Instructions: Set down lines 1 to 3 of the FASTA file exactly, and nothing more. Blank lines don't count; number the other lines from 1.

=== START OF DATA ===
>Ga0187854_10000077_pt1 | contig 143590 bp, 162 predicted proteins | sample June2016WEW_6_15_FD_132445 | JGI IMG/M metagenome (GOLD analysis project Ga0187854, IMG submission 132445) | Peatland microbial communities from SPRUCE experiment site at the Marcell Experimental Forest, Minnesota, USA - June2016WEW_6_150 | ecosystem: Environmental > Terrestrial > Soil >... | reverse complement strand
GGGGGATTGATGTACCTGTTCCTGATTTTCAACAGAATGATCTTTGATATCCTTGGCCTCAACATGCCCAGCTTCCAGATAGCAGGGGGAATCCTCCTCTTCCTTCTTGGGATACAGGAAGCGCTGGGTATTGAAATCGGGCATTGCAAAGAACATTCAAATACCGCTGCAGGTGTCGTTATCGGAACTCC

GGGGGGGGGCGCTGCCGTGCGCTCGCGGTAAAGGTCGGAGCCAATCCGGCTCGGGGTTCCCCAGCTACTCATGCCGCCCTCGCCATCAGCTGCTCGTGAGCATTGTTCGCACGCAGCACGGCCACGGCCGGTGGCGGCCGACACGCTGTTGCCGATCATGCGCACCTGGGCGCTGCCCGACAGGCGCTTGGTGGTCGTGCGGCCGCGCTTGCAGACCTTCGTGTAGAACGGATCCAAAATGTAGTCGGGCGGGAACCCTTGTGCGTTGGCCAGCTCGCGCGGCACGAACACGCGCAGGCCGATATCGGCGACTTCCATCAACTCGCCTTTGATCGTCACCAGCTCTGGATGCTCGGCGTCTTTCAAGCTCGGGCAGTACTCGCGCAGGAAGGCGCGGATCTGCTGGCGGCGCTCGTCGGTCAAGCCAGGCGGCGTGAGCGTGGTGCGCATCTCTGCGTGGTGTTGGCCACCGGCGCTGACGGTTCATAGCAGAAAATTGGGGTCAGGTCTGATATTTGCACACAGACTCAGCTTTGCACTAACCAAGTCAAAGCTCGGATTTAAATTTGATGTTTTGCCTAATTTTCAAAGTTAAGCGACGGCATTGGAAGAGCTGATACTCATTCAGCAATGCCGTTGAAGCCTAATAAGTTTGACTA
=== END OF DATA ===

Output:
>Ga0187854_10000077_pt1 | contig 143590 bp, 162 predicted proteins | sample June2016WEW_6_15_FD_132445 | JGI IMG/M metagenome (GOLD analysis project Ga0187854, IMG submission 132445) | Peatland microbial communities from SPRUCE experiment site at the Marcell Experimental Forest, Minnesota, USA - June2016WEW_6_150 | ecosystem: Environmental > Terrestrial > Soil >... | reverse complement strand
GGGGGATTGATGTACCTGTTCCTGATTTTCAACAGAATGATCTTTGATATCCTTGGCCTCAACATGCCCAGCTTCCAGATAGCAGGGGGAATCCTCCTCTTCCTTCTTGGGATACAGGAAGCGCTGGGTATTGAAATCGGGCATTGCAAAGAACATTCAAATACCGCTGCAGGTGTCGTTATCGGAACTCC

GGGGGGGGGCGCTGCCGTGCGCTCGCGGTAAAGGTCGGAGCCAATCCGGCTCGGGGTTCCCCAGCTACTCATGCCGCCCTCGCCATCAGCTGCTCGTGAGCATTGTTCGCACGCAGCACGGCCACGGCCGGTGGCGGCCGACACGCTGTTGCCGATCATGCGCACCTGGGCGCTGCCCGACAGGCGCTTGGTGGTCGTGCGGCCGCGCTTGCAGACCTTCGTGTAGAACGGATCCAAAATGTAGTCGGGCGGGAACCCTTGTGCGTTGGCCAGCTCGCGCGGCACGAACACGCGCAGGCCGATATCGGCGACTTCCATCAACTCGCCTTTGATCGTCACCAGCTCTGGATGCTCGGCGTCTTTCAAGCTCGGGCAGTACTCGCGCAGGAAGGCGCGGATCTGCTGGCGGCGCTCGTCGGTCAAGCCAGGCGGCGTGAGCGTGGTGCGCATCTCTGCGTGGTGTTGGCCACCGGCGCTGACGGTTCATAGCAGAAAATTGGGGTCAGGTCTGATATTTGCACACAGACTCAGCTTTGCACTAACCAAGTCAAAGCTCGGATTTAAATTTGATGTTTTGCCTAATTTTCAAAGTTAAGCGACGGCATTGGAAGAGCTGATACTCATTCAGCAATGCCGTTGAAGCCTAATAAGTTTGACTA